Theme: Considering the Cost
This week’s lessons show the price that must be paid to follow Christ, as well as the blessings that come when we do.
Scripture: Luke 14:25-35
It is not hard to be an outward Christian. A person can go to church once or twice on Sunday and pretend to be tolerably upright during the week. There is no self-denial, no sacrifice here. If this kind of mere outward Christianity is all it takes to gain heaven, then, as Ryle suggests, we must alter our Lord’s words to read: “Wide is the gate and broad is the road that leads to heaven” (Matthew 7:13, emphasis added). We must imagine Jesus saying to the rich young man: “You lack nothing. Keep what you have, and you shall have treasure in heaven too.” We must suppose Him to be teaching, “You can serve God and Money.”
Ryle writes, “It does cost something to be a real Christian, according to the standard of the Bible. There are enemies to be overcome, battles to be fought, sacrifices to be made, an Egypt to be forsaken, a wilderness to be passed through, a cross to be carried, a race to be run. Conversion is not putting a man in an arm-chair and taking him easily to heaven. It is the beginning of a mighty conflict in which it costs much to win the victory.”4
It is why Jesus urges us to count the cost and see if we really are prepared to give up everything we have to be His disciples.
The point of this examination of the cost of following Christ is not to discourage anyone from following Him, however. It is rather to encourage him or her to follow Jesus to the end. To do that we must count the cost, by all means, but then pay it joyfully and willingly, knowing that this must be done if a person is to be saved.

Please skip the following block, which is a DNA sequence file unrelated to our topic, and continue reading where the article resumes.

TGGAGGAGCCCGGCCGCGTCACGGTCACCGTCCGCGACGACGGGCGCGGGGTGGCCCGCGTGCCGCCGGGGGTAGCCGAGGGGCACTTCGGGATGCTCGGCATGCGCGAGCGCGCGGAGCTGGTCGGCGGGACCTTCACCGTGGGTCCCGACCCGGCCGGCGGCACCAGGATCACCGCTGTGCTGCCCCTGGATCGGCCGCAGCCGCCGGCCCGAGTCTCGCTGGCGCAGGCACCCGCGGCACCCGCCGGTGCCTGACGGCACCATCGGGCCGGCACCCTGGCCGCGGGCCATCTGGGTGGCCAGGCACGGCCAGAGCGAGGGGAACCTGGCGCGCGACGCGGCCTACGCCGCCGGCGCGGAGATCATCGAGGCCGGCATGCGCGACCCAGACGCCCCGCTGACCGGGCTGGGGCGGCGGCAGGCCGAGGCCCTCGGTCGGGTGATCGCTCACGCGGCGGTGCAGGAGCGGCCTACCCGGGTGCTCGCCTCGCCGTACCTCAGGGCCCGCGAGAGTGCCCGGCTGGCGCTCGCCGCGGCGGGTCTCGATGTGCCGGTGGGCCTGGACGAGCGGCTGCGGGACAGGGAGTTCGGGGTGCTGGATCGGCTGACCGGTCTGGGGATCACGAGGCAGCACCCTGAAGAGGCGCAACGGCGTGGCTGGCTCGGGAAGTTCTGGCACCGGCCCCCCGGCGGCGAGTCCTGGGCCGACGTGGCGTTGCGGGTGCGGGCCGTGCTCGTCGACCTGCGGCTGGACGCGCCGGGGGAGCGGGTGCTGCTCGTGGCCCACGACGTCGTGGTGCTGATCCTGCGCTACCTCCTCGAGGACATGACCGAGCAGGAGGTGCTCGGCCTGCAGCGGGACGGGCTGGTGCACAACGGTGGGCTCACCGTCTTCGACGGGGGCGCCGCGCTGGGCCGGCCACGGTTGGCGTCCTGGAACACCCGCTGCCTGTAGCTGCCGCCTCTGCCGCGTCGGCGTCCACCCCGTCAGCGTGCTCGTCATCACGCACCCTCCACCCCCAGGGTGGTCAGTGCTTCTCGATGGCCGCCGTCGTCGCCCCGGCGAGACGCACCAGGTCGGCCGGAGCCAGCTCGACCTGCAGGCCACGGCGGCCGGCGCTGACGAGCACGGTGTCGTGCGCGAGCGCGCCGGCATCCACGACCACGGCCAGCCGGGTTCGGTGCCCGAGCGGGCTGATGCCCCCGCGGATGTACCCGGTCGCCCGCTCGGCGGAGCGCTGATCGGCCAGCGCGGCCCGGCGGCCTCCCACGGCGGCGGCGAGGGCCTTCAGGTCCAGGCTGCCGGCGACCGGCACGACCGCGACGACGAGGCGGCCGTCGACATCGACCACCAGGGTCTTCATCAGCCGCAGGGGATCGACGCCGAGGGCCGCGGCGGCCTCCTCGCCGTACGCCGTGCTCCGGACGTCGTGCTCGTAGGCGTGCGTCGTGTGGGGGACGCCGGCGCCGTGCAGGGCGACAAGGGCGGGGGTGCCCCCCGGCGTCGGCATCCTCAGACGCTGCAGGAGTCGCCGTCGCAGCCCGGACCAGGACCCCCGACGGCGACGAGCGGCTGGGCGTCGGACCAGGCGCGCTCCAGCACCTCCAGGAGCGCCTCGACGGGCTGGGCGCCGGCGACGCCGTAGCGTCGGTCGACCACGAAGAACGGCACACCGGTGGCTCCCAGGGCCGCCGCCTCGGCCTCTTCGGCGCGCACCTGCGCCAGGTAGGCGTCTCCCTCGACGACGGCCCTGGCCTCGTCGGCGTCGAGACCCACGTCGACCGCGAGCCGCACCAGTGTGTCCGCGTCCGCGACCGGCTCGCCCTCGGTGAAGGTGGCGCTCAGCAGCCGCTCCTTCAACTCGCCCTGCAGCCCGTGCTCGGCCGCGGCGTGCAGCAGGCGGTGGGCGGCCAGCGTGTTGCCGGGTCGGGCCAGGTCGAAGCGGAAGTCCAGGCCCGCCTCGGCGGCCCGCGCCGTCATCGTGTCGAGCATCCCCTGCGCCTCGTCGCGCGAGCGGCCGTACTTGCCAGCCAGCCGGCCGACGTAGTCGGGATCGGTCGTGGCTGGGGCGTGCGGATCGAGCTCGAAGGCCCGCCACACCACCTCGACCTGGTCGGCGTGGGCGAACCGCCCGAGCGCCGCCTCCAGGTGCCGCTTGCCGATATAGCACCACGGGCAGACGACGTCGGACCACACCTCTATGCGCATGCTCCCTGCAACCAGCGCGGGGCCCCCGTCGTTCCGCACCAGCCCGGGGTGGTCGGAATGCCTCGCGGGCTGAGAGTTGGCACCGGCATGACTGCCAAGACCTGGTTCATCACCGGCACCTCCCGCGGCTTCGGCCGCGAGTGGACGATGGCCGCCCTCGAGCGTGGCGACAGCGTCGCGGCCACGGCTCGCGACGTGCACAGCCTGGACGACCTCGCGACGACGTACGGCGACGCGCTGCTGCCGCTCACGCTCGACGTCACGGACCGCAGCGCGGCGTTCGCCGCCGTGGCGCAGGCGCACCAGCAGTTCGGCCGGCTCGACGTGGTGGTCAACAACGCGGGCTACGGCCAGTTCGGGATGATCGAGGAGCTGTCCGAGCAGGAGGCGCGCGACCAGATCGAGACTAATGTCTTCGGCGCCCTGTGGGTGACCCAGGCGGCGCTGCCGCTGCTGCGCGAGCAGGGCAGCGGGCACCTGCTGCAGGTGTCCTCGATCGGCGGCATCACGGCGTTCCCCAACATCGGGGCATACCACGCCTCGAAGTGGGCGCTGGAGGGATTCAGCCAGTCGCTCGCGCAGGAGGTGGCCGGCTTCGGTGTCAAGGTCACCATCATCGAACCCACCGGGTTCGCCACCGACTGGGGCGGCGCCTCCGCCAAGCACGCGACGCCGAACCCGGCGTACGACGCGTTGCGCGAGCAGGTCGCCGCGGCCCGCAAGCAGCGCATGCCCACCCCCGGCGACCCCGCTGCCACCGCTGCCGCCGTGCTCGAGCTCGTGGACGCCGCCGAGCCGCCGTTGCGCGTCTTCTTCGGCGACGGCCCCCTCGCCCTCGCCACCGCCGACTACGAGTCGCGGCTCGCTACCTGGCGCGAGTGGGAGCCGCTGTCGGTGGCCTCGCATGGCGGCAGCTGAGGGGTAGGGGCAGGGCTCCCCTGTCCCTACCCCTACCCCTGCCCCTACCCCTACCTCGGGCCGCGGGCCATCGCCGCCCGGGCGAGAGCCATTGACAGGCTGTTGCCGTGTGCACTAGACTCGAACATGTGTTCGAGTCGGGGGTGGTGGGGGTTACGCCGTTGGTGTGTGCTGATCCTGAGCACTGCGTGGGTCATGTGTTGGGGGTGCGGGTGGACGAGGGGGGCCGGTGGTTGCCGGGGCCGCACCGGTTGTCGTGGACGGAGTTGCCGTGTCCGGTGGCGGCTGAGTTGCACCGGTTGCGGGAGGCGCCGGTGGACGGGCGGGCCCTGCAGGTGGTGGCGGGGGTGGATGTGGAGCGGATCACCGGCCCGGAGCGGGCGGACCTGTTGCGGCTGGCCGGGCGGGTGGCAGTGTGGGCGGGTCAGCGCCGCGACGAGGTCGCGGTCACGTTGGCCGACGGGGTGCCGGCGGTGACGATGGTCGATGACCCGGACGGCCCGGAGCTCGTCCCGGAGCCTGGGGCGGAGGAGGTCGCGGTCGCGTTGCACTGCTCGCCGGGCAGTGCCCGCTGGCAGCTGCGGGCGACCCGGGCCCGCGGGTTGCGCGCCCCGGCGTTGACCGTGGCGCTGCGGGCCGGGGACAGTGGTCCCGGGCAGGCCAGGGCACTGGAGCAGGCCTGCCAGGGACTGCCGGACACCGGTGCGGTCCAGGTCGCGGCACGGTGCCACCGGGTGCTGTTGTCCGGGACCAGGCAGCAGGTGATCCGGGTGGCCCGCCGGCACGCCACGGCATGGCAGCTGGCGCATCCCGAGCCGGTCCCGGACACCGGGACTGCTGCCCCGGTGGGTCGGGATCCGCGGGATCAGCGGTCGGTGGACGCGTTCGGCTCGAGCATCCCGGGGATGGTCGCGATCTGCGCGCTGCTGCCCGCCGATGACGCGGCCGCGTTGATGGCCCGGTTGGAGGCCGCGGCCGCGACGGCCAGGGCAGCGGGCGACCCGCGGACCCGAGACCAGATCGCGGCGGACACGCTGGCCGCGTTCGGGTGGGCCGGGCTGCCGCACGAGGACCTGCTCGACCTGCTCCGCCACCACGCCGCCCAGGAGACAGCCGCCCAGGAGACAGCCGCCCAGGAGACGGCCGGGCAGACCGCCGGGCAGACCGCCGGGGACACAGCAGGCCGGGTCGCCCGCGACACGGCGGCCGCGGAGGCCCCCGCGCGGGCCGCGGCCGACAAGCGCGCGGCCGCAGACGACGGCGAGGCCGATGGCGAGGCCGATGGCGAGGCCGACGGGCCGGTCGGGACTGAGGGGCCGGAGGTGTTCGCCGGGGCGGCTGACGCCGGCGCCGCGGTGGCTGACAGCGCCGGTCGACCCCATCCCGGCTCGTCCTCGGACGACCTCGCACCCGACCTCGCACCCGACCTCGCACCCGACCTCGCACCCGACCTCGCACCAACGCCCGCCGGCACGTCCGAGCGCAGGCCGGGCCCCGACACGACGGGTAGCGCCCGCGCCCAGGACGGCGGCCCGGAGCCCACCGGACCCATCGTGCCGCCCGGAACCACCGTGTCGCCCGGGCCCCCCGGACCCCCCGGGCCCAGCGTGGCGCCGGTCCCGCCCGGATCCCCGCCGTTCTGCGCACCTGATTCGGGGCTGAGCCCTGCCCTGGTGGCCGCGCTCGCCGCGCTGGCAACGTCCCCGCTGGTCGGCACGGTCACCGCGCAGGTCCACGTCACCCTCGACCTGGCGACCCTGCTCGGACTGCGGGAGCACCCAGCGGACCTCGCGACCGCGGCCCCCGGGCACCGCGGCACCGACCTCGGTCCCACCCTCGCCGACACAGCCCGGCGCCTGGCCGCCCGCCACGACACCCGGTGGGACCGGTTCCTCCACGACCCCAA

Bishop Ryle, who also listed the examples of those in Scripture who fell away from their profession, pressed his listeners to examine the type of religion they have and turn from it if it costs nothing. He pressed them to turn to Christ. “Very likely [your religion] costs you nothing,” he suggests. “Very probably it neither costs you trouble, nor time, nor thought, nor care, nor pains, nor reading, nor praying, nor self-denial, nor conflict, nor working, nor labor of any kind. . . . Such a religion as this will never save your soul. It will never give you peace while you live, nor hope while you die. It will not support you in the day of affliction, nor cheer you in the hour of death. A religion which costs nothing is worth nothing. Awake before it is too late. Awake and repent. Awake and be converted. Awake and believe. Awake and pray. Rest not ’til you can give a satisfactory answer to my question, ‘What does it cost?’”5
I challenge you to add it up. Make a balance sheet and list the cost; know what you are getting into. But at the same time list the benefits that Christ brings.
When Jesus tells us to seriously consider the cost of following him, what is that really meant to do?
Why do you think so little preaching these days seems to include the need to follow Christ in everything and to the very end?
Reflection: Considering how little costly discipleship is talked about, is it surprising why too often Christians’ beliefs and actions are not clearly distinguished from the world around them?
4Ibid., p. 69.
5Ibid., p. 81.